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BUSINESS
February 12, 1999
Members of the Maryland Association of Certified Public Accountants are answering readers' tax questions through April 15.What are the short- and long-term capital gains rates when selling stock? In addition, if you sell stock and realize a capital gain, when is tax required to be paid on that capital gain, quarterly or immediately?Substantial changes have occurred in this area. Effective last year, the top federal long- term capital gain rate on a stock sale has been reduced to 20 percent.
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BUSINESS
By JAY HANCOCK | January 4, 2008
The trick with congressmen isn't merely stopping them from passing bad legislation. It's getting them to fix the terrible laws they've already enacted. For years, thousands of victims of a bizarre booby trap in the tax code have been pleading for help from Congress and the Internal Revenue Service. Their situation is so pitiful -- and the law so contrary to decency and common sense -- that Genghis Khan would have granted relief and apologized. Congress won't do either. After months of hearings, meetings and patient pleading, the legislature failed to assist people who owe taxes on phantom stock option income from the 1990s technology boom.
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NEWS
April 15, 1994
The dispute between the EnterTRAINment Line and the state comptroller's office over $329,000 in back amusement and sales taxes has implications far beyond the excursion train company based in Union Bridge.The venture's financial health also affects Carroll County's nascent tourist industry; next to the Carroll County Farm Museum, the train, which conducts fall sightseeing tours to Blue Ridge Summit, Pa., evening murder mystery trips and transports Santa himself to Westminster, is believed to be the county's second largest tourist draw.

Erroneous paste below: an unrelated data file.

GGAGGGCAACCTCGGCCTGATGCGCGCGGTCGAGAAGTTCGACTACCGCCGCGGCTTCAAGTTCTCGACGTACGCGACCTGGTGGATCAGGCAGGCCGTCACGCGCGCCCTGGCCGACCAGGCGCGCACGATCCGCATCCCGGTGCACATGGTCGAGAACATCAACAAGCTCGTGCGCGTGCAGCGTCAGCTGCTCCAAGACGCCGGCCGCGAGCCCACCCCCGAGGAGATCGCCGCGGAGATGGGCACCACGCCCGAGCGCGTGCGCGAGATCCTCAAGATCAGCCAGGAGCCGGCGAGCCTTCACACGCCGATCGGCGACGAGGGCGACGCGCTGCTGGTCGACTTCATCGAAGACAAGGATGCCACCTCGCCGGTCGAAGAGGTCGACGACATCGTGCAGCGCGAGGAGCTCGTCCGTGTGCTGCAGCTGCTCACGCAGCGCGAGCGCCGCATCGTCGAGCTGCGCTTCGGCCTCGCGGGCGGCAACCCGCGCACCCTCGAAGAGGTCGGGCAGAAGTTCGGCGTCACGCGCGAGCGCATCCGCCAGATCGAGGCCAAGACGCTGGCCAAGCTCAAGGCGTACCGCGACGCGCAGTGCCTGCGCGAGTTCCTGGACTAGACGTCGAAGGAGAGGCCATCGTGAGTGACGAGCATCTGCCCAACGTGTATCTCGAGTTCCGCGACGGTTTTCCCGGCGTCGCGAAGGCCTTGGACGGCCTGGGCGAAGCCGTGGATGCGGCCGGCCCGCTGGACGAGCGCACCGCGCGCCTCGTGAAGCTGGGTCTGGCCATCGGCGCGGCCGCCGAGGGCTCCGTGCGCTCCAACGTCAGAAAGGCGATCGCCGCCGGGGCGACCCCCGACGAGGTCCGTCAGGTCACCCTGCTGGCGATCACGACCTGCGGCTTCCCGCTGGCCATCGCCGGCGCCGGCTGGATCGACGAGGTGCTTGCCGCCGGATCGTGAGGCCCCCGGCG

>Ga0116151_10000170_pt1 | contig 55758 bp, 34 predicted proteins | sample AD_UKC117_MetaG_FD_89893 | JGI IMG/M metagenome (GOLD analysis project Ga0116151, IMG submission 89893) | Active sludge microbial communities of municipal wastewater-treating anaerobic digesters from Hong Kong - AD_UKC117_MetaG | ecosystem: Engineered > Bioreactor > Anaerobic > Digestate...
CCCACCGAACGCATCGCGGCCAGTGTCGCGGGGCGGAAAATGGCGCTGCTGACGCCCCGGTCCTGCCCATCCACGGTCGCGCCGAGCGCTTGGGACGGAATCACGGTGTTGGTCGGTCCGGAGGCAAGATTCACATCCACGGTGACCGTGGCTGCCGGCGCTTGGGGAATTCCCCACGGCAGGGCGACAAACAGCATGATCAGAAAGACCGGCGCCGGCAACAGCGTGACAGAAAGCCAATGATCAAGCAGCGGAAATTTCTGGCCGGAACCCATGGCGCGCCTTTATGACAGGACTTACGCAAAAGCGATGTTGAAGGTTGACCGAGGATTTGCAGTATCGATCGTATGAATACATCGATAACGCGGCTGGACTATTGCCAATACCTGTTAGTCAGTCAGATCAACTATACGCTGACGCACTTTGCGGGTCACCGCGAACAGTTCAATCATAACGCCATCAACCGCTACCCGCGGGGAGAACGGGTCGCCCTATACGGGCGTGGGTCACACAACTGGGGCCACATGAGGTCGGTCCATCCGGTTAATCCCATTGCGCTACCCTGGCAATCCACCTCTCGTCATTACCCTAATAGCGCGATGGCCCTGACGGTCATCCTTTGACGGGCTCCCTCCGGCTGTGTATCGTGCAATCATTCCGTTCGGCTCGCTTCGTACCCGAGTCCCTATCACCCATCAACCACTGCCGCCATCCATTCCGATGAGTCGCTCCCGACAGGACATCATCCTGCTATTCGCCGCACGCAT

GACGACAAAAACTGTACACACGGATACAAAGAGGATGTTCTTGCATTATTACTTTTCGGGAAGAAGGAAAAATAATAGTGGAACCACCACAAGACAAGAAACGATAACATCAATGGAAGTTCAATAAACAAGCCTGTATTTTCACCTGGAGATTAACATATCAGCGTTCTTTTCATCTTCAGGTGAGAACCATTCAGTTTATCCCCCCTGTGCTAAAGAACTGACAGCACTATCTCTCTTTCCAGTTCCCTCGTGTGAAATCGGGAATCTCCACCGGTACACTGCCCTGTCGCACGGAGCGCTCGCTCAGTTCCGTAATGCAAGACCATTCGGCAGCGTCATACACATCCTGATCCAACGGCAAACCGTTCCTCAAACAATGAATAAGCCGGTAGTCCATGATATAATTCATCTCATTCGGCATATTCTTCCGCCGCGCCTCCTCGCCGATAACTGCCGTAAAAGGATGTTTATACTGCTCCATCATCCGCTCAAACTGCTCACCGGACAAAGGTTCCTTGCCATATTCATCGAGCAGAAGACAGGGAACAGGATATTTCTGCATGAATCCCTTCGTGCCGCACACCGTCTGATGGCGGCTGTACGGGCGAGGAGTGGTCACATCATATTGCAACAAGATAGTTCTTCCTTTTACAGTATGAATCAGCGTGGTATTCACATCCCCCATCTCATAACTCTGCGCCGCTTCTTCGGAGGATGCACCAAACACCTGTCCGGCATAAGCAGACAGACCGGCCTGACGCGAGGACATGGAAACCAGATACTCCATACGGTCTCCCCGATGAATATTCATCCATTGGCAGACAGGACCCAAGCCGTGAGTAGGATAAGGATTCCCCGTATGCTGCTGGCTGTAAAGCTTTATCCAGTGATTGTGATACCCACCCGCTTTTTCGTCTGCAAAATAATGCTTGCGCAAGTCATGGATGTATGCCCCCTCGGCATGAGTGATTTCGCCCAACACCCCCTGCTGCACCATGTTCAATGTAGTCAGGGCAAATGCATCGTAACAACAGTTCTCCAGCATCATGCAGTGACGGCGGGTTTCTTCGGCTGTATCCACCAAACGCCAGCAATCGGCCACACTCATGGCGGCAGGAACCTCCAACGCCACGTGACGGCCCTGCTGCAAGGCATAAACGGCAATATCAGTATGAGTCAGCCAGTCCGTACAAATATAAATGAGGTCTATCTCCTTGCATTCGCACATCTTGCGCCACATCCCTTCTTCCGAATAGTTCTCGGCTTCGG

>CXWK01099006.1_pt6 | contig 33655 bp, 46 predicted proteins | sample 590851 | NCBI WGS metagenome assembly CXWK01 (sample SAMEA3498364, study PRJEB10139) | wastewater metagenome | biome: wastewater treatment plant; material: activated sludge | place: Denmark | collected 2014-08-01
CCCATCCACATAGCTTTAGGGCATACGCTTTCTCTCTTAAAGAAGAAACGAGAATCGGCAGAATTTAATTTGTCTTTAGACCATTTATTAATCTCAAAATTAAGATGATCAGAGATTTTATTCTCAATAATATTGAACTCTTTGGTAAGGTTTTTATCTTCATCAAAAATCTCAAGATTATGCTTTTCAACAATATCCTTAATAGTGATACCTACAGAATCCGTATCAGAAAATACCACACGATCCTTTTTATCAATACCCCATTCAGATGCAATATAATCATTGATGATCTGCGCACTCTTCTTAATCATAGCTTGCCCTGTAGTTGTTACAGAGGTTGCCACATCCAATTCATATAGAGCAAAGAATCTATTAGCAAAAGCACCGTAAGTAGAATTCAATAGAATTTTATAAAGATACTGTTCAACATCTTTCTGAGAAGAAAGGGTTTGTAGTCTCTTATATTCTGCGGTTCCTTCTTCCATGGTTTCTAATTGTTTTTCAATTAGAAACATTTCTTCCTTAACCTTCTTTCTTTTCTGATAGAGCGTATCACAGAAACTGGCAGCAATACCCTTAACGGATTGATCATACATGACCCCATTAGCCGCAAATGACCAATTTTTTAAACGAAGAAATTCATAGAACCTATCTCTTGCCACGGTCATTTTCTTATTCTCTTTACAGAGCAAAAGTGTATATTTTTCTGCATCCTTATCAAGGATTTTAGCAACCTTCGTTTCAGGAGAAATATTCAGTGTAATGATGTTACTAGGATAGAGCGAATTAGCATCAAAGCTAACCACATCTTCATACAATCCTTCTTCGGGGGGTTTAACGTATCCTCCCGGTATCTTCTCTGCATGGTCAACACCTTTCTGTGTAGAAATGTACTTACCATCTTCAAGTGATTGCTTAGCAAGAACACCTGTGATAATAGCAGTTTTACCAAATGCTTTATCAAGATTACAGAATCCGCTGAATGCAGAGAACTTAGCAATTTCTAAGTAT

NEWS
By Mary Gail Hare and Mary Gail Hare,SUN STAFF | February 3, 2005
The defeat of the Carroll County commissioners' proposed real estate transfer tax won't have staff members frantically reworking the budget, but it could mean projects are delayed or scrapped. Carroll's legislative delegation voted 4-3 against the tax Tuesday in Annapolis, refusing to support it in the General Assembly. The seven-member delegation will support the county's other proposed bills, including a hotel tax and a tax credit for the elderly. The 1 percent levy on home sales could have generated about $7.5 million in revenue next year, which the commissioners said would have been used for school and roads projects.
NEWS
By Maria Archangelo and Maria Archangelo,Staff writer | November 14, 1990